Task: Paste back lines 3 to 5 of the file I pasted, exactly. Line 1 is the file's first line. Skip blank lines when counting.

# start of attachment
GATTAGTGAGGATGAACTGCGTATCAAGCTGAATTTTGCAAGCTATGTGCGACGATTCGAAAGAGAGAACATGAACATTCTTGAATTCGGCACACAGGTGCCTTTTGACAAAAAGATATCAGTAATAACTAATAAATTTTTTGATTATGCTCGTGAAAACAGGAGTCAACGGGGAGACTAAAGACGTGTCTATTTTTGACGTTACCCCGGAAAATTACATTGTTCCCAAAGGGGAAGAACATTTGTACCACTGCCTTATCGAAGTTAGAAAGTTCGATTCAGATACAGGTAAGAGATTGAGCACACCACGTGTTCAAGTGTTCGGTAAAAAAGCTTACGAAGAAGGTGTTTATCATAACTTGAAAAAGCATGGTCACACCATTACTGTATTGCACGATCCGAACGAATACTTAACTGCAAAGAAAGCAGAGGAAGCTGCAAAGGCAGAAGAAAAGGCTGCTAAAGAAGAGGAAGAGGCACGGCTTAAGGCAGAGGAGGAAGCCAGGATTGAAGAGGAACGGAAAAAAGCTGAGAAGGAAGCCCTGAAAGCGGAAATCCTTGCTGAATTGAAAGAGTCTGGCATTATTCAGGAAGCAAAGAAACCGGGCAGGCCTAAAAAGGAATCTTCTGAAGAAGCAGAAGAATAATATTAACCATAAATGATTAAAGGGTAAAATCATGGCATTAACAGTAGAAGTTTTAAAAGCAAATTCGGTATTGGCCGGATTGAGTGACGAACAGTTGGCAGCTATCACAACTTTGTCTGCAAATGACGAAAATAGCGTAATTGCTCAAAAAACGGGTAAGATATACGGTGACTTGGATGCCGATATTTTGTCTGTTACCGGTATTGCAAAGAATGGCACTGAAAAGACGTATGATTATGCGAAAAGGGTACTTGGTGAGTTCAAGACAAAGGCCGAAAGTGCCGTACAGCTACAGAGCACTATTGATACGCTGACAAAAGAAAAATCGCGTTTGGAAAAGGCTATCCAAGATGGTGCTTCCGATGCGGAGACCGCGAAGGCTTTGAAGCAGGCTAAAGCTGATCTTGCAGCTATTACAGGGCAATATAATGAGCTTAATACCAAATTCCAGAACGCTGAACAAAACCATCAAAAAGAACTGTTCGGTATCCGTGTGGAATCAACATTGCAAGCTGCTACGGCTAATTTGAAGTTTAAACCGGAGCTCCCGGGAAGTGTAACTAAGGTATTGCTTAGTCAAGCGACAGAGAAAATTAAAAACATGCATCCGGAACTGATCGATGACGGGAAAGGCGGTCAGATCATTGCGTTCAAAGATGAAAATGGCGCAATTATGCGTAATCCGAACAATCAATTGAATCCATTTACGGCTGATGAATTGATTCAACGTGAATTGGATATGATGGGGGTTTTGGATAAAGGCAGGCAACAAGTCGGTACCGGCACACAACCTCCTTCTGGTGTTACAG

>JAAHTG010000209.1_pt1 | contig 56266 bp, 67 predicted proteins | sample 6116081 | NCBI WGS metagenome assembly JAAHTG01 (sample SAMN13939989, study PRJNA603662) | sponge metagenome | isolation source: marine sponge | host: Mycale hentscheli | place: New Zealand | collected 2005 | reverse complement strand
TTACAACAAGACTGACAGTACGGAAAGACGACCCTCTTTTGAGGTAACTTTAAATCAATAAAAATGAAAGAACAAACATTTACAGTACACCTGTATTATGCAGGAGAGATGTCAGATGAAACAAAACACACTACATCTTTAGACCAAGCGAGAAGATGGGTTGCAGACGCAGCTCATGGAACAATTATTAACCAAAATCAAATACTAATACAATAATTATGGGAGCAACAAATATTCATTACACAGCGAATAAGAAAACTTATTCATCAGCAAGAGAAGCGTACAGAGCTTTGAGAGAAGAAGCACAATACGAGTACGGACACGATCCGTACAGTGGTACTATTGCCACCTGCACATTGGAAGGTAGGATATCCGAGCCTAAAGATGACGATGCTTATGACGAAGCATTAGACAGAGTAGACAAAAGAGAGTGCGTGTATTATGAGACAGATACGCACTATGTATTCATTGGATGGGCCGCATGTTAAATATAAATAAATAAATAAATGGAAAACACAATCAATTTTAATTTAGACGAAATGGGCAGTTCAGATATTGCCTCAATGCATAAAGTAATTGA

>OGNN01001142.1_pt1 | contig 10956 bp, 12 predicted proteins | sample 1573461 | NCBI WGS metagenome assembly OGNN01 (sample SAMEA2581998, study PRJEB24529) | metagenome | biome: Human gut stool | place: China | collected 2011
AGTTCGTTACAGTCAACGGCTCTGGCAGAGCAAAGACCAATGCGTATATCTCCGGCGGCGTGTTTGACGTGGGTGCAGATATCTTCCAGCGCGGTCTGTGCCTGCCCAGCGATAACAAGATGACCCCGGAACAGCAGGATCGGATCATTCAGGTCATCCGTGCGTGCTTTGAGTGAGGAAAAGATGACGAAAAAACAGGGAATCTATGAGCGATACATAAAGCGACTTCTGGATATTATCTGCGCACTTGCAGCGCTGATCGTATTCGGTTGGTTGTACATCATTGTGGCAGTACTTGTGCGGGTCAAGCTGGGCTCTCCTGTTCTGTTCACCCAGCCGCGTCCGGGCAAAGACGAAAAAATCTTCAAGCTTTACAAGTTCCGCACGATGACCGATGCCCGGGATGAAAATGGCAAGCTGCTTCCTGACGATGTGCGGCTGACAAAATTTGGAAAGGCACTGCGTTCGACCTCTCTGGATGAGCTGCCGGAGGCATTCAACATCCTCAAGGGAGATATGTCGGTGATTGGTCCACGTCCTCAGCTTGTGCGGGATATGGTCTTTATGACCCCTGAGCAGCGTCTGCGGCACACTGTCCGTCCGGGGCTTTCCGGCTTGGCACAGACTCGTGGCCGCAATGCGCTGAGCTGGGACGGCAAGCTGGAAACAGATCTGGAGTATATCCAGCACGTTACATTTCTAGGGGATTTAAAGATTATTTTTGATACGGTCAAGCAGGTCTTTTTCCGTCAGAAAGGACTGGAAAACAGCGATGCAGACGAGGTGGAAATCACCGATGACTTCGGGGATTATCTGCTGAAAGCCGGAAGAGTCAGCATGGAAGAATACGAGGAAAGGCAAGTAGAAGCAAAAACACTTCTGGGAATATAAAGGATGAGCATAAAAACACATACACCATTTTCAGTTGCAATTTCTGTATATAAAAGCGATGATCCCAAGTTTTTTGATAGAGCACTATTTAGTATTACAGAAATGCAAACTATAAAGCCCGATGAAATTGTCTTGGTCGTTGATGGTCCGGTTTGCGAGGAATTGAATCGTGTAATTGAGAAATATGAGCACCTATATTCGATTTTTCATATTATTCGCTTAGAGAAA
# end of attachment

TTACAACAAGACTGACAGTACGGAAAGACGACCCTCTTTTGAGGTAACTTTAAATCAATAAAAATGAAAGAACAAACATTTACAGTACACCTGTATTATGCAGGAGAGATGTCAGATGAAACAAAACACACTACATCTTTAGACCAAGCGAGAAGATGGGTTGCAGACGCAGCTCATGGAACAATTATTAACCAAAATCAAATACTAATACAATAATTATGGGAGCAACAAATATTCATTACACAGCGAATAAGAAAACTTATTCATCAGCAAGAGAAGCGTACAGAGCTTTGAGAGAAGAAGCACAATACGAGTACGGACACGATCCGTACAGTGGTACTATTGCCACCTGCACATTGGAAGGTAGGATATCCGAGCCTAAAGATGACGATGCTTATGACGAAGCATTAGACAGAGTAGACAAAAGAGAGTGCGTGTATTATGAGACAGATACGCACTATGTATTCATTGGATGGGCCGCATGTTAAATATAAATAAATAAATAAATGGAAAACACAATCAATTTTAATTTAGACGAAATGGGCAGTTCAGATATTGCCTCAATGCATAAAGTAATTGA

>OGNN01001142.1_pt1 | contig 10956 bp, 12 predicted proteins | sample 1573461 | NCBI WGS metagenome assembly OGNN01 (sample SAMEA2581998, study PRJEB24529) | metagenome | biome: Human gut stool | place: China | collected 2011
AGTTCGTTACAGTCAACGGCTCTGGCAGAGCAAAGACCAATGCGTATATCTCCGGCGGCGTGTTTGACGTGGGTGCAGATATCTTCCAGCGCGGTCTGTGCCTGCCCAGCGATAACAAGATGACCCCGGAACAGCAGGATCGGATCATTCAGGTCATCCGTGCGTGCTTTGAGTGAGGAAAAGATGACGAAAAAACAGGGAATCTATGAGCGATACATAAAGCGACTTCTGGATATTATCTGCGCACTTGCAGCGCTGATCGTATTCGGTTGGTTGTACATCATTGTGGCAGTACTTGTGCGGGTCAAGCTGGGCTCTCCTGTTCTGTTCACCCAGCCGCGTCCGGGCAAAGACGAAAAAATCTTCAAGCTTTACAAGTTCCGCACGATGACCGATGCCCGGGATGAAAATGGCAAGCTGCTTCCTGACGATGTGCGGCTGACAAAATTTGGAAAGGCACTGCGTTCGACCTCTCTGGATGAGCTGCCGGAGGCATTCAACATCCTCAAGGGAGATATGTCGGTGATTGGTCCACGTCCTCAGCTTGTGCGGGATATGGTCTTTATGACCCCTGAGCAGCGTCTGCGGCACACTGTCCGTCCGGGGCTTTCCGGCTTGGCACAGACTCGTGGCCGCAATGCGCTGAGCTGGGACGGCAAGCTGGAAACAGATCTGGAGTATATCCAGCACGTTACATTTCTAGGGGATTTAAAGATTATTTTTGATACGGTCAAGCAGGTCTTTTTCCGTCAGAAAGGACTGGAAAACAGCGATGCAGACGAGGTGGAAATCACCGATGACTTCGGGGATTATCTGCTGAAAGCCGGAAGAGTCAGCATGGAAGAATACGAGGAAAGGCAAGTAGAAGCAAAAACACTTCTGGGAATATAAAGGATGAGCATAAAAACACATACACCATTTTCAGTTGCAATTTCTGTATATAAAAGCGATGATCCCAAGTTTTTTGATAGAGCACTATTTAGTATTACAGAAATGCAAACTATAAAGCCCGATGAAATTGTCTTGGTCGTTGATGGTCCGGTTTGCGAGGAATTGAATCGTGTAATTGAGAAATATGAGCACCTATATTCGATTTTTCATATTATTCGCTTAGAGAAA